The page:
For example, you may limit the maximum number of lags to be used by specifying both a minimum and maximum number of lags as additional arguments. The instrument specification:

@dyn(x, -2, -5)

instructs EViews to include lags of X from 2 to 5 as instruments for each period.

If a single argument is provided, EViews will use it as the minimum number of lags to be considered, and will include all higher ordered lags. For example:

@dyn(x, -5)

includes available lags of X from 5 to the number of periods in the sample.

Second, in specifications estimated using transformations to remove the cross-section fixed effects (first differences or orthogonal deviations), use may use the @lev keyword to instruct EViews to use the instrument in untransformed, or level form. Tagging an instrument with “@LEV” indicates that the instrument is for the transformed equation If @lev is not provided, EViews will transform the instrument to match the equation transformation.

If, for example, you estimate an equation that uses orthogonal deviations to remove a cross-section fixed effect, EViews will, by default, compute orthogonal deviations of the instruments provided prior to their use. Thus, the instrument list:

z1 z2 @lev(z3)

will use the transformed Z1 and Z2, and the original Z3 as the instruments for the specification.

Note that in specifications where @dyn and @lev keywords are not relevant, they will be ignored. If, for example, you first estimate a GMM specification using first differences with both dynamic and level instruments, and then re-estimate the equation using LS, EViews will ignore the keywords, and use the instruments in their original forms.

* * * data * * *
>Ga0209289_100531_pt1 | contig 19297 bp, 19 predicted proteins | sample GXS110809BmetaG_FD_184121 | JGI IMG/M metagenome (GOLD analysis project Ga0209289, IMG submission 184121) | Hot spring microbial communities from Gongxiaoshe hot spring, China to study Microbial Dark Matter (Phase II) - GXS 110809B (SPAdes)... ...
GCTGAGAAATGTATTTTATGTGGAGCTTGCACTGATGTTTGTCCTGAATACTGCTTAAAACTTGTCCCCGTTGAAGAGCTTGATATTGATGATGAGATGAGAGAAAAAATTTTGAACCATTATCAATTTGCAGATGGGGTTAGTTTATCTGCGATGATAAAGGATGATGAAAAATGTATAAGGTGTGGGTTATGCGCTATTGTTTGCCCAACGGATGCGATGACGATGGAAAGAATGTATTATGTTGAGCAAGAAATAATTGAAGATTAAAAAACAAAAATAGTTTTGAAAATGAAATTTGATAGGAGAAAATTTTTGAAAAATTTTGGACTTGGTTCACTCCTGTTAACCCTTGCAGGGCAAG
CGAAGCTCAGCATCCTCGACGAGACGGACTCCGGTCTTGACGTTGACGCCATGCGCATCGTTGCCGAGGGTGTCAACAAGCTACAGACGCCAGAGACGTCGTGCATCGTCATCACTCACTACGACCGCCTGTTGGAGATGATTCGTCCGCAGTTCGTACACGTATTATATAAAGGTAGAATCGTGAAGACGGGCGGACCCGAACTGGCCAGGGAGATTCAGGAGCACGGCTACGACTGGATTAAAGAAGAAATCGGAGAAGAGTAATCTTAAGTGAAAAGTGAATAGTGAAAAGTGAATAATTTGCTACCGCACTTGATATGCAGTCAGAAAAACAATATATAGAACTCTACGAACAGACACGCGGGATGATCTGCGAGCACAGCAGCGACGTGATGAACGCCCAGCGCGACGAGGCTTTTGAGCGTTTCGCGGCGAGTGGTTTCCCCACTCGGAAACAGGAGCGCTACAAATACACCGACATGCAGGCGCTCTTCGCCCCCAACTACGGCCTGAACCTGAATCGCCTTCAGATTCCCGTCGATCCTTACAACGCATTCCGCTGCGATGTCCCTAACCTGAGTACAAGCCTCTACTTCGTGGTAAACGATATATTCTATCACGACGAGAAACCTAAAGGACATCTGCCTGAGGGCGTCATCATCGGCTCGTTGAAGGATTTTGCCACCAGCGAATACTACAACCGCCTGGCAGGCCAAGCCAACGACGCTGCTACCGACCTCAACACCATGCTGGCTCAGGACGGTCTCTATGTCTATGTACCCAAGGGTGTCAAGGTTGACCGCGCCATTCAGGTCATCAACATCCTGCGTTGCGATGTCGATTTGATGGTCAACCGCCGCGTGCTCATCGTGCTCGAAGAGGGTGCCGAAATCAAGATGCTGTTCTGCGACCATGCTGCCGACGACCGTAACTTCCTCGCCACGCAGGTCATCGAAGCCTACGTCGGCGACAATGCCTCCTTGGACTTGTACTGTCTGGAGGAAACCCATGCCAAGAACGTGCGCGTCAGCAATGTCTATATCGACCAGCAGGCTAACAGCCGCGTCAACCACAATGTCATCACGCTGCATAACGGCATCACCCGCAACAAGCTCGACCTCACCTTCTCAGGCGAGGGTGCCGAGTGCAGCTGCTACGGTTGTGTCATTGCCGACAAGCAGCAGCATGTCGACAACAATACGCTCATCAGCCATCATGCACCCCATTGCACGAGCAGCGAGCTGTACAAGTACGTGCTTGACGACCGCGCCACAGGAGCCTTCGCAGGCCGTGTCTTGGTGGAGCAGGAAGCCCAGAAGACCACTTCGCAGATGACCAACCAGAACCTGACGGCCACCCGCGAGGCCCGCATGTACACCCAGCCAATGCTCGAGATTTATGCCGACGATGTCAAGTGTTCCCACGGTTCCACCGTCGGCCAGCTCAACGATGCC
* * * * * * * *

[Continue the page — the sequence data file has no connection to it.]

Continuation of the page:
GMM Options

Lastly, clicking on the Options tab in the dialog brings up a page displaying computational options for GMM estimation. These options are virtually identical to those for both LS and IV estimation (see
“LS Options”). The one difference is in the option for saving estimation weights with the object. In the GMM context, this option applies to both the saving of GLS as well as GMM weights.

Pooled Mean Group ARDL Estimation

Autoregressive Distributed Lag (ARDL) models are standard least squares regressions which include lags of both the dependent variable and independent variables as regressors.

In panel settings with individual effects, standard regression estimation of ARDL models is problematic due to bias caused by correlation between the mean-differenced regressors and the error term. This bias only vanishes for large numbers of observations , and cannot be corrected by increasing the number of cross-sections, . To address this problem, a number of small –large , dynamic panel data GMM estimators have been developed (e.g., Arellano-Bond, 1991).

In large datasets, this assumptions underlying dynamic GMM are often inappropriate, and the estimator breaks down. In these cases, a popular alternative is the Pooled Mean Group (PMG) estimator of Pesaran, Shin and Smith (PSS, 1999). This model takes the cointegration form of the simple ARDL model and adapts it for a panel setting by allowing the intercepts, short-run coefficients and cointegrating terms to differ across cross-sections.

Specifically, the PMG model can be written as:

(55.1) |

where

(55.2) |

Note that it is assumed that both the dependent variable and the regressors have the same number of lags in each cross-section. For notational convenience, it is also assumed that the regressors , have the same number of lags in each cross-section, but this assumption is not strictly required for estimation.

PSS derive the concentrated (with respect to the long-run coefficients, , and the adjustment coefficients, ) log-likelihood function:

(55.3) |

where